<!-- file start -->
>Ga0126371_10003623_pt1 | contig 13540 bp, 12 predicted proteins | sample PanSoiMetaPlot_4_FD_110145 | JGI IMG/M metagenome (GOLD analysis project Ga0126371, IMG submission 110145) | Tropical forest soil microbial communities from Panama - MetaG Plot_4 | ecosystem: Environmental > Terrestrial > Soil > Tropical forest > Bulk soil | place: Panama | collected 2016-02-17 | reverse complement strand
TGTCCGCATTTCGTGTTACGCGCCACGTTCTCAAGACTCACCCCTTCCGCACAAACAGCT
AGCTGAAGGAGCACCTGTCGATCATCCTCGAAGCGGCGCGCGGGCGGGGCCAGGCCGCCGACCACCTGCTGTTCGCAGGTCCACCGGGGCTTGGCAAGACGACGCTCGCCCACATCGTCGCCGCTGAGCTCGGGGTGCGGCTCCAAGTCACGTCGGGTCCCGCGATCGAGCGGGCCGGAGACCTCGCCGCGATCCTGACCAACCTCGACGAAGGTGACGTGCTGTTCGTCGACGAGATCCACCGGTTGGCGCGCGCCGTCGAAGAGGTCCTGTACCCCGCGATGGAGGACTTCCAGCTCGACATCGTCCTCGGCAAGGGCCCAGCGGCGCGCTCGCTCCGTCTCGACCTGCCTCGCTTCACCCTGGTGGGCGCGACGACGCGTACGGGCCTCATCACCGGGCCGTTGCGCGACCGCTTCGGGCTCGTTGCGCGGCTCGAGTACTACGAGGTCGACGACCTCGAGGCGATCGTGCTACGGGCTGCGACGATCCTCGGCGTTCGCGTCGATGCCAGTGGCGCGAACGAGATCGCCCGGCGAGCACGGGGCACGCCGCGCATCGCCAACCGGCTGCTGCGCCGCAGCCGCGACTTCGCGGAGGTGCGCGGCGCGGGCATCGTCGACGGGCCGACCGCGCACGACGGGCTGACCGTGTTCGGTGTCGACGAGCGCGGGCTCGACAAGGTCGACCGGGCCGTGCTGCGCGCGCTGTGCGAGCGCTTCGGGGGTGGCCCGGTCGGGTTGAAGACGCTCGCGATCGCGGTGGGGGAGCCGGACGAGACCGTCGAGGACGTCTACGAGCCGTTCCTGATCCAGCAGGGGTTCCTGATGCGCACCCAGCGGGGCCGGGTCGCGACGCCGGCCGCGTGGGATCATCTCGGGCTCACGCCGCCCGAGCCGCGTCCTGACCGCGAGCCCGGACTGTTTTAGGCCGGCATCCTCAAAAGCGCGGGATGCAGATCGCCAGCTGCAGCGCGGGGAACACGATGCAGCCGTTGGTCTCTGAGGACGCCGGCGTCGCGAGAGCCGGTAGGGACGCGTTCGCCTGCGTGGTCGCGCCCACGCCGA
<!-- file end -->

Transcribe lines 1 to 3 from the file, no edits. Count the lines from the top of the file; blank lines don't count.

>Ga0126371_10003623_pt1 | contig 13540 bp, 12 predicted proteins | sample PanSoiMetaPlot_4_FD_110145 | JGI IMG/M metagenome (GOLD analysis project Ga0126371, IMG submission 110145) | Tropical forest soil microbial communities from Panama - MetaG Plot_4 | ecosystem: Environmental > Terrestrial > Soil > Tropical forest > Bulk soil | place: Panama | collected 2016-02-17 | reverse complement strand
TGTCCGCATTTCGTGTTACGCGCCACGTTCTCAAGACTCACCCCTTCCGCACAAACAGCT
AGCTGAAGGAGCACCTGTCGATCATCCTCGAAGCGGCGCGCGGGCGGGGCCAGGCCGCCGACCACCTGCTGTTCGCAGGTCCACCGGGGCTTGGCAAGACGACGCTCGCCCACATCGTCGCCGCTGAGCTCGGGGTGCGGCTCCAAGTCACGTCGGGTCCCGCGATCGAGCGGGCCGGAGACCTCGCCGCGATCCTGACCAACCTCGACGAAGGTGACGTGCTGTTCGTCGACGAGATCCACCGGTTGGCGCGCGCCGTCGAAGAGGTCCTGTACCCCGCGATGGAGGACTTCCAGCTCGACATCGTCCTCGGCAAGGGCCCAGCGGCGCGCTCGCTCCGTCTCGACCTGCCTCGCTTCACCCTGGTGGGCGCGACGACGCGTACGGGCCTCATCACCGGGCCGTTGCGCGACCGCTTCGGGCTCGTTGCGCGGCTCGAGTACTACGAGGTCGACGACCTCGAGGCGATCGTGCTACGGGCTGCGACGATCCTCGGCGTTCGCGTCGATGCCAGTGGCGCGAACGAGATCGCCCGGCGAGCACGGGGCACGCCGCGCATCGCCAACCGGCTGCTGCGCCGCAGCCGCGACTTCGCGGAGGTGCGCGGCGCGGGCATCGTCGACGGGCCGACCGCGCACGACGGGCTGACCGTGTTCGGTGTCGACGAGCGCGGGCTCGACAAGGTCGACCGGGCCGTGCTGCGCGCGCTGTGCGAGCGCTTCGGGGGTGGCCCGGTCGGGTTGAAGACGCTCGCGATCGCGGTGGGGGAGCCGGACGAGACCGTCGAGGACGTCTACGAGCCGTTCCTGATCCAGCAGGGGTTCCTGATGCGCACCCAGCGGGGCCGGGTCGCGACGCCGGCCGCGTGGGATCATCTCGGGCTCACGCCGCCCGAGCCGCGTCCTGACCGCGAGCCCGGACTGTTTTAGGCCGGCATCCTCAAAAGCGCGGGATGCAGATCGCCAGCTGCAGCGCGGGGAACACGATGCAGCCGTTGGTCTCTGAGGACGCCGGCGTCGCGAGAGCCGGTAGGGACGCGTTCGCCTGCGTGGTCGCGCCCACGCCGA